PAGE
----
Thursday, June 29, 2017

Black Vine Weevil Carboard Trap

An "Evil Weevil" from my float garden.
When I cut down my daffodils, I uncovered a cluster of beetles on the ground. The oval shape with a pointed snout made we immediately guess weevil.

I did some research and believe they are Black Vine Weevils. I also discovered the small white legless grubs with orangish heads I found in an old dahlia pot are the larval form of these weevils. It's the grubs that cause the greatest harm in the garden by eating roots. 

Tap cardboard traps on the ground to dislodge hiding weevils.

Known as the "Evil Weevil" in the gardening world, now is a good time to eradicate them is before they lay eggs. One adult can lay 500 eggs, and because they are capable of parthenogenesis (eggs don't require fertilization to mature) they are very prolific.

Make a cardboard trap.
I decided to use a manual approach. The beetles are nocturnal eaters, and hide during the day. Look for scalloped edges on leaves to find them.

Use a flashlight at night to pick the slow moving beetles off plants and drop them into soapy water.

Strip off one side of the cardboard.
Or during the day, explore shady spots under plants.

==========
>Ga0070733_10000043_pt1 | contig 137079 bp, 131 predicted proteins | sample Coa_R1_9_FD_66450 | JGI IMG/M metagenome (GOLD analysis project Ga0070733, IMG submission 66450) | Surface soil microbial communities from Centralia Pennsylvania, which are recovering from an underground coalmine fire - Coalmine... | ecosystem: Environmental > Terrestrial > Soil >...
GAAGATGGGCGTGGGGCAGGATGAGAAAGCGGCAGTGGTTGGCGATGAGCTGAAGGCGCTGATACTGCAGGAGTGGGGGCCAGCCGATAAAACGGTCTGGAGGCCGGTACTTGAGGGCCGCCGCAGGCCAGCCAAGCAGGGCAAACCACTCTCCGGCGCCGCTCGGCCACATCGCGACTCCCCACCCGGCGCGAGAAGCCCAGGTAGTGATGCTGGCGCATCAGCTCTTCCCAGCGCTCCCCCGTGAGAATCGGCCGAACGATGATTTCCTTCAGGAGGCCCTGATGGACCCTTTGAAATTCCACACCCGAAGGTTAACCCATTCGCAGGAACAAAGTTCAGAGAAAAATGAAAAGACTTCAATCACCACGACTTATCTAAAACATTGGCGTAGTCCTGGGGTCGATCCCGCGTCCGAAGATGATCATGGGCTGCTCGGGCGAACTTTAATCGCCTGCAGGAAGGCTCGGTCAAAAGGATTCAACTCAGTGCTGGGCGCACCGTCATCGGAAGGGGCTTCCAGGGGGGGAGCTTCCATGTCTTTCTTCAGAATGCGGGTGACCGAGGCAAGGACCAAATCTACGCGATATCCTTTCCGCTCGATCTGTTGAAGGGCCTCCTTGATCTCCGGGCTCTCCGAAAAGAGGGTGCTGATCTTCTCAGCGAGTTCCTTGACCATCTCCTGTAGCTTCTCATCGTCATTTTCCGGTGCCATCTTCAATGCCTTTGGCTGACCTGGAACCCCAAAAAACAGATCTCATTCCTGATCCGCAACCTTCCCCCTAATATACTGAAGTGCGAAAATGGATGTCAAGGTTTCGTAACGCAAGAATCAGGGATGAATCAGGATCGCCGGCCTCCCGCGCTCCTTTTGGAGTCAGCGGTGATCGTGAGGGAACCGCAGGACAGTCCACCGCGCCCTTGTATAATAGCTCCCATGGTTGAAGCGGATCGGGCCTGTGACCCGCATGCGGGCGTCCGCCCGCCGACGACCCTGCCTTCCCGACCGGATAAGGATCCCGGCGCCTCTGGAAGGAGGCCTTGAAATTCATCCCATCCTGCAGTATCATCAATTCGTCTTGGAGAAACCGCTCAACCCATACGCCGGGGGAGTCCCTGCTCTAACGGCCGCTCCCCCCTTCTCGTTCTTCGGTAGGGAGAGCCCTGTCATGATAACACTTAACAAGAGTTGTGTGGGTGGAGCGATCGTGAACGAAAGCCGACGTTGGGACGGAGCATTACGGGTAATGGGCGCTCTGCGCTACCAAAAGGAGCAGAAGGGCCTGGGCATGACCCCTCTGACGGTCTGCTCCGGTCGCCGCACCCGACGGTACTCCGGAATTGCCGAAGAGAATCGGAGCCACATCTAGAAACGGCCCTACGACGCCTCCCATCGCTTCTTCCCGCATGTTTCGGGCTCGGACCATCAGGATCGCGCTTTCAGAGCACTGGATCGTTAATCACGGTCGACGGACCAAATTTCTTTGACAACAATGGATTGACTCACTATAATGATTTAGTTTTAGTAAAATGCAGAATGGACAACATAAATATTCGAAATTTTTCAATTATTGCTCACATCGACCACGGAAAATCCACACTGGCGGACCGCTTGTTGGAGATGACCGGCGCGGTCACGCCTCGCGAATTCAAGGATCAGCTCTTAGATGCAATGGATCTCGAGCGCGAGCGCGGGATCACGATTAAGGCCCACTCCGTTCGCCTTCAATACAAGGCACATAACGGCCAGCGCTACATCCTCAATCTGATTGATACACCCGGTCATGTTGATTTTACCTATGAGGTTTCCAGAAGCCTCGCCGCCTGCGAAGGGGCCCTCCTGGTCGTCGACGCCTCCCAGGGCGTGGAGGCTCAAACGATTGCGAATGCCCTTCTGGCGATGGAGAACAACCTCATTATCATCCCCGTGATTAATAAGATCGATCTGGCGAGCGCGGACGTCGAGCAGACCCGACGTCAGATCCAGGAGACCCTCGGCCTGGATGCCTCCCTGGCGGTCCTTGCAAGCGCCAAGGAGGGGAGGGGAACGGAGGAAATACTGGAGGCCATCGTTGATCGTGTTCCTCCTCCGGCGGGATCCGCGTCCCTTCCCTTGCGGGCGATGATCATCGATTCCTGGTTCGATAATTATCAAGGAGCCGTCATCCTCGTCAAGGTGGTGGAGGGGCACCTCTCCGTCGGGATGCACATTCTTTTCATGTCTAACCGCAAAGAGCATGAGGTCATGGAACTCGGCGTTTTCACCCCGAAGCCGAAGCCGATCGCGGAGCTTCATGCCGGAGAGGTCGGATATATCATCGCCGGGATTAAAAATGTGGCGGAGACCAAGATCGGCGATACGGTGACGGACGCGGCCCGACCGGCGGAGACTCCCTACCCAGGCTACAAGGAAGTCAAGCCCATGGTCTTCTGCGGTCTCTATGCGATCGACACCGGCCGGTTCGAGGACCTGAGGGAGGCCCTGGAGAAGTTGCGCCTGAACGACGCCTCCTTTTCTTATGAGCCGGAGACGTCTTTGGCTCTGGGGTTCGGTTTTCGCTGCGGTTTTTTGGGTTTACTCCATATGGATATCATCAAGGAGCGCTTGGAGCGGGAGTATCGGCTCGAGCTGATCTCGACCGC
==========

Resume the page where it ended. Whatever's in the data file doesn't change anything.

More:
Rather than soapy water, I turn the weevils into fish food by flicking them into the lake next to my floating garden.

I read about cardboard traps and gave them a try.

Tape into a tube, cover if needed.
I stripped off one side of cardboard to reveal the corrugated interior. I cut and rolled it into a tube with the rippled side inward. Because we get lots of rain, I covered the outside with duck tape to protect the cardboard.

The first night I caught three weevils in my trap. With that success, I'll make some more. 

Do you have Evil Weevils in your garden? What do you do to get rid of them? -- Margy


  1. I used to get weevils when I lived in Delta. I haven't seen more than one or two here in Campbell River. But I like your trap. I'll make one, see what I catch. Spiders and sowbugs, probably.

    1. I wouldn't be sad to see any slugs or sowbugs that's for sure. - Margy


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